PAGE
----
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I need some architectural guidance. Here's my objective.

I have a piece of robotic hardware that performs multiple functions (i.e. it has several distinct logical devices). For the sake of illustration, let's say it is a robot arm with interchangeable attachments. The hardware has a single serial port that it uses to connect to a PC, so that it can be controlled by various different applications. The arm itself and the interchangeable attachments are addressable over the single serial port.

I need to provide a service, the exposes several interfaces. The interfaces might be called something like:

IRobotArm
IGrabberAttachment
IDrillAttachment

and so on. Now, here's the tricky part. Each interface needs to be accessed by completely different, isolated applications. So the robot arm and the grabber attachment might be controlled by completely different applications, simultaneously - or they might be controlled by the same application.

So that's my architectural puzzle. How do I provide multiple interfaces to multiple client applications, while ensuring only one instance of the serial port is created and that commands can be correctly serialized, etc.

One more additional requirement: I'll be working in .NET/C# but the client applications may well expect to use a COM interface, so the solution needs to work with COM Interop.

Ideas please!

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2 Answers 2

You need one controller process that actually opens the serial port and sends/receives data.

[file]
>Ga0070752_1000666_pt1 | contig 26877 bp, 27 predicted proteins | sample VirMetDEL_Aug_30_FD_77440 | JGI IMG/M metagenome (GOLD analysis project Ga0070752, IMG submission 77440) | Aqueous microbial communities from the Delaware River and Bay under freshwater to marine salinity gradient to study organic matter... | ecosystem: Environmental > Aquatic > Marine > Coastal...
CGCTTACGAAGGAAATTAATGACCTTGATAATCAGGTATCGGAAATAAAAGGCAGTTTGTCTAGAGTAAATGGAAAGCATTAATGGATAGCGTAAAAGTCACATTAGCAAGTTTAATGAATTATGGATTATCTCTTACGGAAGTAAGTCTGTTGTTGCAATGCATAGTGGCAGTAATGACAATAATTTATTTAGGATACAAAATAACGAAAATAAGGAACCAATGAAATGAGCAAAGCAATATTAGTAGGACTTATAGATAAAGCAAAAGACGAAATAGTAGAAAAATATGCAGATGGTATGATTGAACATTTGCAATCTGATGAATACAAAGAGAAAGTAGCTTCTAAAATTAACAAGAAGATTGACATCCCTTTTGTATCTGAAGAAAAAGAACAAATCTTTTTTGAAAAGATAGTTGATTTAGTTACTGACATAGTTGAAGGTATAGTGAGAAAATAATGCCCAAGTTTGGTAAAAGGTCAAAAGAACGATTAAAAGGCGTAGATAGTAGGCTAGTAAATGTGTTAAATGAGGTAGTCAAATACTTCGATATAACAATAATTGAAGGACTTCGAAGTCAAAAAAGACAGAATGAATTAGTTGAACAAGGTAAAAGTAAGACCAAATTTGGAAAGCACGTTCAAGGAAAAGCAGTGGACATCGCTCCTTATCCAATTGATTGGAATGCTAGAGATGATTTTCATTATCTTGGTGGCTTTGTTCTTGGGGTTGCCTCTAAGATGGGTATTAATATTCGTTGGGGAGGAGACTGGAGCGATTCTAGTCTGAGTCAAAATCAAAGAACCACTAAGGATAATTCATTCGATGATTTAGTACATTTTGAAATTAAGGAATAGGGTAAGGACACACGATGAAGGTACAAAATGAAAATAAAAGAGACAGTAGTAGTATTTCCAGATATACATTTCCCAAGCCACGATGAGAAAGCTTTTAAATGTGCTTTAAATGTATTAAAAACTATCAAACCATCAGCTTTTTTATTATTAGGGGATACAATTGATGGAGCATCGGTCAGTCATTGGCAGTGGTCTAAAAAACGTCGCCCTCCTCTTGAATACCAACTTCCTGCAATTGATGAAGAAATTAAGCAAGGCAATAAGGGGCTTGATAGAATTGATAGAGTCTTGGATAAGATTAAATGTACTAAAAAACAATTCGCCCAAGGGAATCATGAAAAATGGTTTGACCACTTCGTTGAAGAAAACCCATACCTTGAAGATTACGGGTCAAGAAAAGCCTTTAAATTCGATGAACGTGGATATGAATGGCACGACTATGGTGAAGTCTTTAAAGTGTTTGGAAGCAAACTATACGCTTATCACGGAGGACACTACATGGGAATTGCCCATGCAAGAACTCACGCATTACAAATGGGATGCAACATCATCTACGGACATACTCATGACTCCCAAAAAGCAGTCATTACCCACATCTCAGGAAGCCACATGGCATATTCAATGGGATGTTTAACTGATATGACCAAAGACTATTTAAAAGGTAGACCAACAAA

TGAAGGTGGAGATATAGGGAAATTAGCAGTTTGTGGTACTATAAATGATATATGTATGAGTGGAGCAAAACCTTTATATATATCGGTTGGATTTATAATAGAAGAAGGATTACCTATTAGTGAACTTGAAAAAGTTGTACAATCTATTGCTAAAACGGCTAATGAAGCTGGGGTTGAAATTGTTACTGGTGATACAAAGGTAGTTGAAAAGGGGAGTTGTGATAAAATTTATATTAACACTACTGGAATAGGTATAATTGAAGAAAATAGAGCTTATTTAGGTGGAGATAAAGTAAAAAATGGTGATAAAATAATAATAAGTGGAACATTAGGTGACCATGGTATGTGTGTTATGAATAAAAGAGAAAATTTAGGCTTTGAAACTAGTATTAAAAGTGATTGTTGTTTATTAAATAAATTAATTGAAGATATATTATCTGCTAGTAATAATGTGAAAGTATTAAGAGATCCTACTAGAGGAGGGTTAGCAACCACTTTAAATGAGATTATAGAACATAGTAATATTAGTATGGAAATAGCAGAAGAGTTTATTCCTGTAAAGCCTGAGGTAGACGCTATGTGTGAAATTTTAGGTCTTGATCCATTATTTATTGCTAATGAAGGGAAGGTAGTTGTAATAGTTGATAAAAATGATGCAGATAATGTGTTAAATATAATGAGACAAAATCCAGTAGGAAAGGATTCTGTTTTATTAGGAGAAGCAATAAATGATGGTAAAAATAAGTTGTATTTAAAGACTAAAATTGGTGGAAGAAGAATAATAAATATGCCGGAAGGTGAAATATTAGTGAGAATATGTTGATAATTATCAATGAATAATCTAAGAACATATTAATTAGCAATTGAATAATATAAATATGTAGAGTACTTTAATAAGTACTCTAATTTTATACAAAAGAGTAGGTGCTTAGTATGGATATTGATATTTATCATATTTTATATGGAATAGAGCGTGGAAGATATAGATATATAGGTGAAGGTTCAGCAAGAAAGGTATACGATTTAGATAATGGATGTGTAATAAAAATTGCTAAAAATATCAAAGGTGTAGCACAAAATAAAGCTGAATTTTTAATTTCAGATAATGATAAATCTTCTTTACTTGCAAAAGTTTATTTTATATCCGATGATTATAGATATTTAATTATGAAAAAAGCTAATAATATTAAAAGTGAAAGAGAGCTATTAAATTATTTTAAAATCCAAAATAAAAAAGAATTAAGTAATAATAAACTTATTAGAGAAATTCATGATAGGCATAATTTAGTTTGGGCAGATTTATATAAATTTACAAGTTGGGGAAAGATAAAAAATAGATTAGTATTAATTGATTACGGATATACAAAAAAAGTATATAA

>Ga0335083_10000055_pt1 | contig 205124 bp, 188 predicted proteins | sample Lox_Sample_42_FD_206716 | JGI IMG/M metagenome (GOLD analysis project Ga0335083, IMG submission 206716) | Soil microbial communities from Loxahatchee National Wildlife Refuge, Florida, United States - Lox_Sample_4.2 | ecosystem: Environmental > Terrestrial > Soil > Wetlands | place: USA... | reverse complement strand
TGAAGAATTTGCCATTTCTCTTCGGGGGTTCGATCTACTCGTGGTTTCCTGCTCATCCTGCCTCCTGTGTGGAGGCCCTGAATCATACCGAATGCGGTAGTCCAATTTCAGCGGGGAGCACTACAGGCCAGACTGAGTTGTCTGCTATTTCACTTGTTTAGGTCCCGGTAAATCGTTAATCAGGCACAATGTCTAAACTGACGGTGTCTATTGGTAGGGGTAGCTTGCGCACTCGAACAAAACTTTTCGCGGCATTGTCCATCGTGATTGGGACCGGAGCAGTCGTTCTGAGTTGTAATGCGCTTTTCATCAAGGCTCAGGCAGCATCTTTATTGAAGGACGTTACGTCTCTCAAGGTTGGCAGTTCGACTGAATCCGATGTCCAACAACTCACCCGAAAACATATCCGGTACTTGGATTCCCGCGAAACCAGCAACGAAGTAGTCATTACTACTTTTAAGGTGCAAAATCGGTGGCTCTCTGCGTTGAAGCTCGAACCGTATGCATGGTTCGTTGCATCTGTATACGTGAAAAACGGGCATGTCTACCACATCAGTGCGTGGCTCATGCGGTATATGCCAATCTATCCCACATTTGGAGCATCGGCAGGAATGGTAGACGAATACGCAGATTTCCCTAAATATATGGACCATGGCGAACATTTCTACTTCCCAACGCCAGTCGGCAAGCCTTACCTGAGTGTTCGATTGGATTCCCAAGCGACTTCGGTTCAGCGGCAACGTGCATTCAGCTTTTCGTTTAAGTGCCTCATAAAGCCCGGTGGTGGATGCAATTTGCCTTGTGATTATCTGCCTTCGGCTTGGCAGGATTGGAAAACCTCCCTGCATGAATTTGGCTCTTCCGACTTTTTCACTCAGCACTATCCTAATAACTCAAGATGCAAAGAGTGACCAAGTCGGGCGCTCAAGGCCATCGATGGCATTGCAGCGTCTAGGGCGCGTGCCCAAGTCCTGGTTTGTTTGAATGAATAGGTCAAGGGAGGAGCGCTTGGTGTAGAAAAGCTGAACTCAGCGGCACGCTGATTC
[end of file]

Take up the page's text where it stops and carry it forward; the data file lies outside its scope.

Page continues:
Your DLLs exposing those interfaces should communicate with the controller process, not the serial port directly.

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If your controller process (the part that opens/closes port and does transmit and receive) is accessible by several applications simultaneously you are going to need to put some synchronization mechanisms in place, otherwise two applications could attempt to send a message simultaneously, which could cause problems parsing the response from the robot arms.

Assuming you have a single controller process or service running, you could just use the C# lock keyword, like shown below (assuming a simple ASCII type protocol)

This only works if the controller is in its own process, the "lock" keyword will not work cross process. Also don't forget to Dispose of the SerialPort class when you shut down.

    Object _access = new Object();
    SerialPort _port;

    public void Open()
    {
        lock( _port )
        {
            if( _port == null )
            {
                _port = new SerialPort("COM1", 9600, Parity.None, 8,StopBits.One );
                _port.Open();
                _port.NewLine = "\r";
            }
        }
    }

    public void Close()
    {
       // TBD
    }

    public string SendAndRecieve( string cmd )
    {
        String response;

        lock( _access )
        {
            // Assume port is already opened
            _port.WriteLine(cmd);
            response = _port.ReadLine();
        }

        return response;
    }
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